The World Wide Printer

My neighborhood copy shop has a fancy color copier, a high-resolution plotter and a printer that can create output on almost any size paper you can imagine. While I can always create an original and have it duplicated, I wish I could establish an account with the shop and print directly to those devices using my workstation and an Internet connection.

Soon I may be able to.

The Printer Working Group, a loose organization of the major printing vendors, has reached consensus on a protocol that will allow output to be sent to any printer connected to the Web. With the Internet Printing Protocol (IPP) you will be able to find out the capabilities and status of a Web connected printer, send a file to the printer and check the status of that job -- all over a single Web interface.

Microsoft Corp. and Hewlett-Packard Co. jointly proposed a different approach called the Simple Web Printing (SWP) protocol in 1997. Their intentions were to provide some of the same functionality, but with a leaner subset of commands than are in IPP. Fortunately for network and printing administrators, most of the features in SWP have been integrated into IPP, and Microsoft and HP are providing support for IPP -- ensuring Internet printing standards don’t become fractured.

IPP is simply a client/server protocol that travels the Internet using the same transport mechanism as the Web: HTTP. IPP uses version 1.1 of HTTP because the updated version of the transport provides the extra features needed to exchange print jobs between workstations and print servers. For instance, HTTP 1.1 supports persistent connections between clients and servers. These connections efficiently allow print job setup and transmission of the file to be printed.

Does this mean that your printer is going to double as a Web server? It was going to happen anyway. Network attached printers already provide information on how to use the printer, its current status and other helpful information in HTML format. Why not go one step further and use HTTP as the interface for accepting and managing print jobs?

In Windows 2000, IPP makes it possible to locate a network printer using its URL rather than the traditional UNC mechanism. The URL for a print queue is simply http://servername/printername. On desktops or mobile clients, this means we will soon be able to add a Web-based printer to workstations using the familiar Windows printer setup dialogs. As long as I have an Internet connection, I’ll be able to print. Windows users see the IPP printer as just another printer in their printers folder. Vendors such as HP and Lexmark International Inc. have already built Windows 2000 beta compatible print server software that implements IPP.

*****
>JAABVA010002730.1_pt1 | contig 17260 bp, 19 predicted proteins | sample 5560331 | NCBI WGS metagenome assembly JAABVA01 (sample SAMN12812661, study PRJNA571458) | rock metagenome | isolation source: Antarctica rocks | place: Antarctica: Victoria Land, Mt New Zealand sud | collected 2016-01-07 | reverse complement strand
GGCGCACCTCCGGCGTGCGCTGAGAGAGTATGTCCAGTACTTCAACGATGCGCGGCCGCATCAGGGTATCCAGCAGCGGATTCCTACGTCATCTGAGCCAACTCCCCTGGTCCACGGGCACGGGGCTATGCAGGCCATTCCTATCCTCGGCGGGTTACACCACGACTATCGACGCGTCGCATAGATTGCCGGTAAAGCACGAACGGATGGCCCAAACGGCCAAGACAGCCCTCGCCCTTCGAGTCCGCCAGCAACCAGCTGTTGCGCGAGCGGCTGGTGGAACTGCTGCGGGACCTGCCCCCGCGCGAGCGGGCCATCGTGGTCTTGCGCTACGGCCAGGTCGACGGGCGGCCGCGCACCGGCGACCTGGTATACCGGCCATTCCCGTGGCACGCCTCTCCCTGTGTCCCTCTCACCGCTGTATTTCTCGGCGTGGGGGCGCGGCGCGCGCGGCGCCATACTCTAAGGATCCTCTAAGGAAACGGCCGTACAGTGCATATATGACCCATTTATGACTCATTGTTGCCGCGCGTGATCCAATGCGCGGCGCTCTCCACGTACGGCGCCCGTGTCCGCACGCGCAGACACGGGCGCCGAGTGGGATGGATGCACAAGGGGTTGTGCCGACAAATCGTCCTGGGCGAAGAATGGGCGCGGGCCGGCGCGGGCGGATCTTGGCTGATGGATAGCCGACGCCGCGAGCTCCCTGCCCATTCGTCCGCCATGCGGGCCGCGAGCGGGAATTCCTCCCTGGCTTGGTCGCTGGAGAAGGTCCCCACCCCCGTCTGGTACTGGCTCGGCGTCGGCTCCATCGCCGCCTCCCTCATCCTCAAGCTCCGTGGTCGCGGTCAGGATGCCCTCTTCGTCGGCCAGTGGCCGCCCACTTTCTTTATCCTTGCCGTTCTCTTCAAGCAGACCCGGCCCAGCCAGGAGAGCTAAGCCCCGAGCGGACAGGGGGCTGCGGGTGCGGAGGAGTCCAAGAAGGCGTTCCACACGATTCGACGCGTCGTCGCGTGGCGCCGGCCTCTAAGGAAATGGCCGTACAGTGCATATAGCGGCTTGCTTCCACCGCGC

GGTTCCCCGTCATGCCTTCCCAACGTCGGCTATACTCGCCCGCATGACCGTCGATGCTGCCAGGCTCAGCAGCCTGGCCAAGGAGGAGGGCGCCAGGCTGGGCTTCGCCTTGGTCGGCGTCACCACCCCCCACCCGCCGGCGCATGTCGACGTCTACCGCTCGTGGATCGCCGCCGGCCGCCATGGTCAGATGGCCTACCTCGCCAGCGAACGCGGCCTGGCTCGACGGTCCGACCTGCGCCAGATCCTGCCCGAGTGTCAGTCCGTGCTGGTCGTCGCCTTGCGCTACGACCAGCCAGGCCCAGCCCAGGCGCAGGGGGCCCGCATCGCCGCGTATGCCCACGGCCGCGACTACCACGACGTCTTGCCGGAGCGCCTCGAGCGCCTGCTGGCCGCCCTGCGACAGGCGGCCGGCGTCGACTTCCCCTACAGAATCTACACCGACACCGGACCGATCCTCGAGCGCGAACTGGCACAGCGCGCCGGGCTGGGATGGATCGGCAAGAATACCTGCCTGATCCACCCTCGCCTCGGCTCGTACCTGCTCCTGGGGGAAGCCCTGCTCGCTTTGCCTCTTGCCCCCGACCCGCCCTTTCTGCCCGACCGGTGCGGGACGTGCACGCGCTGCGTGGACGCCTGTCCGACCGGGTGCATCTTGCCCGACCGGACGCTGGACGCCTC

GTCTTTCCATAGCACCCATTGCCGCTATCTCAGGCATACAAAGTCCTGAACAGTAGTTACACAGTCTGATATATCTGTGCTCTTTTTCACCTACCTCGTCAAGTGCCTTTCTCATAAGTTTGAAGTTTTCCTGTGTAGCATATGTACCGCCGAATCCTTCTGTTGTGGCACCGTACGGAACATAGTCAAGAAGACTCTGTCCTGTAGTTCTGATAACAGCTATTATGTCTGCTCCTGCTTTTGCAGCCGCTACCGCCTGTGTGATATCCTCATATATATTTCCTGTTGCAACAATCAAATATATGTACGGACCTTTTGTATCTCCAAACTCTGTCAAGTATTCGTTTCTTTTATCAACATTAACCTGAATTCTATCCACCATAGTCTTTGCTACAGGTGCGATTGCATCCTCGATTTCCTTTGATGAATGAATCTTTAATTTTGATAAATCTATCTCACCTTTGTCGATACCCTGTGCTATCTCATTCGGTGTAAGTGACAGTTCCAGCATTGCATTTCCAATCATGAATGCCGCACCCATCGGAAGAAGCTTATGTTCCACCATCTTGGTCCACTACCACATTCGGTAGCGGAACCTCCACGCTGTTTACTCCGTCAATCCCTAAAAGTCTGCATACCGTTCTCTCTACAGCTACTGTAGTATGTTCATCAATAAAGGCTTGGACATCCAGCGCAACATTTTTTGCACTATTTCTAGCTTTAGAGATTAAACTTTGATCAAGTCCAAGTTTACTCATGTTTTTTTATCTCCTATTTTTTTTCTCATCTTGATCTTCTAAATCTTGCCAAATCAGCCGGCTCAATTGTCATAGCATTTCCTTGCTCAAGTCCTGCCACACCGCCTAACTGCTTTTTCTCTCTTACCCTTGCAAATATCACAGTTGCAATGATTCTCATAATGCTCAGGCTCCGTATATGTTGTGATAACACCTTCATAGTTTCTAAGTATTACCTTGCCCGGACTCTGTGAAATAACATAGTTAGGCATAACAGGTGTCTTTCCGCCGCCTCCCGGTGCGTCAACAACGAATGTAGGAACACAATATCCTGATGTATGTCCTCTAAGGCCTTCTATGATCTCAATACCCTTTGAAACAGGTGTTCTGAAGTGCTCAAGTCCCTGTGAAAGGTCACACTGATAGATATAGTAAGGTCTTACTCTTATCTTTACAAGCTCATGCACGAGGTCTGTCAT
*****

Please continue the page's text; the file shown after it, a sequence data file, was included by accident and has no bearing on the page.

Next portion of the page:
To implement IPP for print queues under Windows NT, network administrators will need to be running either IIS or the Peer Web Server. When the Web server receives the print URL from the client, it calls a new IPP-based print server -- implemented in msw3prt.dll. This print server does the negotiation between the client and the local queue.

The promise of IPP is substantial, but I have a few nagging concerns. First, IPP printers are at risk of being "print-bombed" if there isn’t an effective mechanism for security built into IPP. Also, if IPP is to work in the public Internet there will need to be a way to search for IPP enabled printers with specific attributes -- an IPP directory service, if you will.

The current version of IPP that has been sent to the Internet Engineering Task Force for approval only provides support for inquiring about an IPP-compliant printer’s features, sending a print job and, if needed, deleting that print job. A successor to the current version of IPP will need to ensure that I have authorization to send jobs to that IPP printer and that the job is sent securely. Networks that support IPP-based printers will also need to combine the simplicity of URL-based printing with directory services and repositories of appropriate printer drivers.

In the absence of security and directory services, IPP will initially play a role inside the enterprise rather than on the public Internet. Network administrators can use Windows 2000 to make corporate printers available to travelling executives as simple as establishing a connection to the corporate intranet. Once the security and commercial transaction problems have been solved, I’ll be able to send print jobs to my local copy shop as easily as I do to the inkjet next to me. --Mark McFadden is a consultant and is communications director for the Commercial Internet eXchange (Washington). Contact him at